Why do fires go out in Mythic Europe?


My partner and I were discussing the Art and Academe rules for moving objects through substances, like fire. This sparked a question, namely, since fire moves upwards because it's moving towards the primary place fire exists- is that why fires go out? Does the fire just become more dispersed and rise up invisibly into the sky, with new fire being created at the point of burning?

Why do fires go away? If you created a fire in a sealed container using magic, would it remain if the container is "fire-tight" or would it dissipate over time?


It was already common knowledge at the time that fire requires fuel and air, even if the specific details were not understood. Fire ends if it lacks any of them.

A magical fire, however, in theory requires neither. It would end only when the magical energy that sustains it ceases.


This would seem to contradict the fact that there is a sphere of fire around the earth. What sustains that?

God's will.

So. I was kind of hoping for a discussion on, like. Why does fire in Mythic Europe need fuel and air? Is it very different from our own experiences and knowledge? Could this be used for a fun story?

Oh, sorry. I was not trying to shut down discussion. :sweat_smile:

The need for fuel and air should be undeniable, right? It's an easily observable phenomenom, and fire was used on day-to-day activities.

The sphere of fire is what I attributed to God's will, since it's lacks an apparent source of fuel (maybe there was an explanation at the time regarding what it burned. I would not be aware of it, however). It sits right atop of the sphere of air, which means this one is supplied. But it might very well be fully magical in nature.

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If I rememebr correctly, the fire species trapped in the heavier matter of the comustible finally all run out and fly off to the outside and the fire is gone.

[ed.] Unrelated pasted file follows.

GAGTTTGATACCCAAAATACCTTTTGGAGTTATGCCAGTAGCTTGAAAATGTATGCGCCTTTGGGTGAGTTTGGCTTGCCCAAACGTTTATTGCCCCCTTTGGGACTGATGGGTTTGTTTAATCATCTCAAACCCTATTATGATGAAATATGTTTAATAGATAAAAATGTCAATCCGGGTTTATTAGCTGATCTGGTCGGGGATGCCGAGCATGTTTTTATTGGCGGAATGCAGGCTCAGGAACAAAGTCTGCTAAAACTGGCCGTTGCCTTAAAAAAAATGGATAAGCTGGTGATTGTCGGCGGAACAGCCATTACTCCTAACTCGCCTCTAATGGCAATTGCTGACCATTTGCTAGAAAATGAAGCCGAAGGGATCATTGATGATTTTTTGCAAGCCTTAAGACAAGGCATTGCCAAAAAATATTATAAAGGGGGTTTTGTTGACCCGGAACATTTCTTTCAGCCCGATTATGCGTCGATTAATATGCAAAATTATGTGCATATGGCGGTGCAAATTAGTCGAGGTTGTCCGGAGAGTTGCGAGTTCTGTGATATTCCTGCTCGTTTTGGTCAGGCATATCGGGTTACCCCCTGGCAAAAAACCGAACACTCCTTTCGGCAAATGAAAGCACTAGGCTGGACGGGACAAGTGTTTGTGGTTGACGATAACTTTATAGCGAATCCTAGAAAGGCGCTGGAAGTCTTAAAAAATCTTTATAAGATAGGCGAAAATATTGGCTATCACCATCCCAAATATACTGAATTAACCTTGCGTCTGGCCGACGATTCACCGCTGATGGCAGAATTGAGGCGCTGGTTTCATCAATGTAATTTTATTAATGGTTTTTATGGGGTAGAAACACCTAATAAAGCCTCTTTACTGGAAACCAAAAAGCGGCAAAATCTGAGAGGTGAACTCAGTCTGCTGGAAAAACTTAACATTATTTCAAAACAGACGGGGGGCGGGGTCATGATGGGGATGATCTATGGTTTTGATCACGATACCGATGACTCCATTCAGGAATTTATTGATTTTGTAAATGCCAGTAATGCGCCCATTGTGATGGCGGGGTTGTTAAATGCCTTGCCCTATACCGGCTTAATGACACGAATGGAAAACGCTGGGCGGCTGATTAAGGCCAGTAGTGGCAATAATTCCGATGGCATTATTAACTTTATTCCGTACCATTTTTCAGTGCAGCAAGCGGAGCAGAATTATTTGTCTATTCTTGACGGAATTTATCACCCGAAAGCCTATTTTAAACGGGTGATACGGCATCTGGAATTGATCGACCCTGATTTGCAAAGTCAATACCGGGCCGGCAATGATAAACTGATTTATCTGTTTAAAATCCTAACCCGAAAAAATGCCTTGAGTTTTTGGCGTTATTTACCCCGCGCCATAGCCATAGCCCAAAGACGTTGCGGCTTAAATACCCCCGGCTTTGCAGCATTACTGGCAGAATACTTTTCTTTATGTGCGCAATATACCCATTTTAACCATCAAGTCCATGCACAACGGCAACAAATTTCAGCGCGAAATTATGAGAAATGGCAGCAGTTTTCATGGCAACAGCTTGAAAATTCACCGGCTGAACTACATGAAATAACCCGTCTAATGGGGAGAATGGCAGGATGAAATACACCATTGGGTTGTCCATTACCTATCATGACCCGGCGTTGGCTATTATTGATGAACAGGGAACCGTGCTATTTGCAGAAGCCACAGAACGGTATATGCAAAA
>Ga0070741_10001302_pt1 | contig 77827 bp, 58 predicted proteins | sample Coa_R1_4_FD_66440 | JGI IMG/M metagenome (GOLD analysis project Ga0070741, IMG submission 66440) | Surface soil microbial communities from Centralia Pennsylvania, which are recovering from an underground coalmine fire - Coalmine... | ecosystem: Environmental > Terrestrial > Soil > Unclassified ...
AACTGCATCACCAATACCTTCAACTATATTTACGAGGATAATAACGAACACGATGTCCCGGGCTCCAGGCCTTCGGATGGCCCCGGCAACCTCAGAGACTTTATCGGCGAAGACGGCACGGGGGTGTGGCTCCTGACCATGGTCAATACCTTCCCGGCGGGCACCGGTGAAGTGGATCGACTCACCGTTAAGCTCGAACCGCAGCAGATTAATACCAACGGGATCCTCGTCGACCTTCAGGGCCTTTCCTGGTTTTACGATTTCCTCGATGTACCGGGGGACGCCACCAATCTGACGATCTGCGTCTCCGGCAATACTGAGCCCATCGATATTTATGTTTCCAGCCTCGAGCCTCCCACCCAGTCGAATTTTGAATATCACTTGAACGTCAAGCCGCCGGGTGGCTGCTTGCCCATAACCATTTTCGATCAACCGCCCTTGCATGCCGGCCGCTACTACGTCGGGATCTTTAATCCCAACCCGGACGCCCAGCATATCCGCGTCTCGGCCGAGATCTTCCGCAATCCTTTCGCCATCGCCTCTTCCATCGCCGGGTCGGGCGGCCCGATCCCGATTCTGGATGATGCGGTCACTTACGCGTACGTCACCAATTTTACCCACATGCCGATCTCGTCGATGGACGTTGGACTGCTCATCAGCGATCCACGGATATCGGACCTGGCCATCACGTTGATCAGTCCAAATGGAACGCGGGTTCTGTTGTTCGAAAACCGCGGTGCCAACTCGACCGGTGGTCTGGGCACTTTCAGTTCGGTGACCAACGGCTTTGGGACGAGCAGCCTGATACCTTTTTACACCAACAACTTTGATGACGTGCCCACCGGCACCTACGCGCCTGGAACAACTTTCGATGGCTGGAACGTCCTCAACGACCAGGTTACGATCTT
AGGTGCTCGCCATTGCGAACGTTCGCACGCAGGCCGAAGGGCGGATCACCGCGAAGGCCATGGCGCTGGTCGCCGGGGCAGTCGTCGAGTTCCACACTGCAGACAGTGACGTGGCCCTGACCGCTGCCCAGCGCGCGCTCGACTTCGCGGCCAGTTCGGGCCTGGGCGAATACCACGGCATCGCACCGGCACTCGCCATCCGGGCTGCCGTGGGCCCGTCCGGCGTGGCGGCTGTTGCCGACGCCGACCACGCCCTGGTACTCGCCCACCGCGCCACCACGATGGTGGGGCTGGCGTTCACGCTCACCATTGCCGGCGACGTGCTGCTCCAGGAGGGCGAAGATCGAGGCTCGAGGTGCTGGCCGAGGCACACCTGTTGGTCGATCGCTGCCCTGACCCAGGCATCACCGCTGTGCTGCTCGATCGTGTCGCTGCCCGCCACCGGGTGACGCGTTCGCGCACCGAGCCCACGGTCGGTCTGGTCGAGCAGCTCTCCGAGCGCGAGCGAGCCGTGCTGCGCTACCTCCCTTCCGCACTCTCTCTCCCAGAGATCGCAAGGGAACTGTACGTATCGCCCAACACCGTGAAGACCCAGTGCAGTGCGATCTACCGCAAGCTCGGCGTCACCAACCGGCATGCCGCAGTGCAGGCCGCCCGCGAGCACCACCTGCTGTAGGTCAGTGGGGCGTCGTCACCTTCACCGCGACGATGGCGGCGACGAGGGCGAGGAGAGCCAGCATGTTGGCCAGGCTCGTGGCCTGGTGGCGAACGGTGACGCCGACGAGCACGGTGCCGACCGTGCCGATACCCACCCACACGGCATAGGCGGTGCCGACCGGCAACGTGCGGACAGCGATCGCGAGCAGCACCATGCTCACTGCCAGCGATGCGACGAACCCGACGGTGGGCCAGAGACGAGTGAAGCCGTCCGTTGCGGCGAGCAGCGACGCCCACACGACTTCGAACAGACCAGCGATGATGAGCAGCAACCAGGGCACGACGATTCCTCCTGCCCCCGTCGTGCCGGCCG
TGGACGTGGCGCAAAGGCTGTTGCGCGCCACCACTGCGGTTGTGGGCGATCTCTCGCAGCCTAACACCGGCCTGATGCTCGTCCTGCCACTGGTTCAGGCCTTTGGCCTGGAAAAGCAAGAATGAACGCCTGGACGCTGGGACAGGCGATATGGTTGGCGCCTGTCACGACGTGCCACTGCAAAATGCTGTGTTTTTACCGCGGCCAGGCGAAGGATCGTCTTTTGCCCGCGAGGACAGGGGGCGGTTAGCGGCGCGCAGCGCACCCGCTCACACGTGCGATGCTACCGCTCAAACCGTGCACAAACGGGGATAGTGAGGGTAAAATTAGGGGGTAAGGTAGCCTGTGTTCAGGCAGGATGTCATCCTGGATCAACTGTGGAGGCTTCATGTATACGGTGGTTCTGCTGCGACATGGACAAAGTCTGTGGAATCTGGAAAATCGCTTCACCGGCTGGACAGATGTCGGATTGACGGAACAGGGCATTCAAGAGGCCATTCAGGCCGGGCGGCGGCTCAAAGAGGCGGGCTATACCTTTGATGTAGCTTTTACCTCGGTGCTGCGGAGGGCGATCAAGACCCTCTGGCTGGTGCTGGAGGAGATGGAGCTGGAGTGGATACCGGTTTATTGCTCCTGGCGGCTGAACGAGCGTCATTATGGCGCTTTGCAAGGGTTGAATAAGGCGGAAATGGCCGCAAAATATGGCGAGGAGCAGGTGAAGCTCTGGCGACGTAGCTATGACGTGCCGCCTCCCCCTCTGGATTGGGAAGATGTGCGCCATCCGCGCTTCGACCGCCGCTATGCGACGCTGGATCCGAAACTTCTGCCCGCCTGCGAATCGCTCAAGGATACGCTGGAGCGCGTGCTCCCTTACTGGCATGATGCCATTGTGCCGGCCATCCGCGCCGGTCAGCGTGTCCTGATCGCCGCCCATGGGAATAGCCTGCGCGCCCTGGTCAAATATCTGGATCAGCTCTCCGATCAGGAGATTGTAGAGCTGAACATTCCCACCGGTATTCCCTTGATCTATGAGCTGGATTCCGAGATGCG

Which we know is silly, because first half of the fire species within the log would need to burn, then half of the remainder... and then all of the fire species would never be able to escape.

Keep in mind there's a difference between what happens to fire, the phenomenon (what you're talking about, Rafael), and fire, the atoms (which Zaleramancer is asking about), because Mythic Europe is a world built on four types of fundamental building blocks - fire, water, air, earth - which are discussed in A&A. For simplicity, I'll call the fundamental building blocks of the universe using the latin art terms. My understanding my not be perfect, but it's alone the lines of fire, the phenomenon, is something that happens when matter has enough heat for Ignem to be released from its core. Those atoms don't die out when they cease to burn - burning is merely the visible phenomenon where Ignem is released from its prison. It then rises towards the atmosphere, first as fire, then as smoke and flying tinders, then as radiant heat. But it's mostly invisible and it doesn't fall down because it has cooled, so to speak (which limits the radiant heat explanation). Just bear in mind the die-shaped explanation of atoms. Ignem atoms rises because, no longer contained, it is lighter than Auram is, which itself is lighter than Aquam, which itself is lighter than Terram.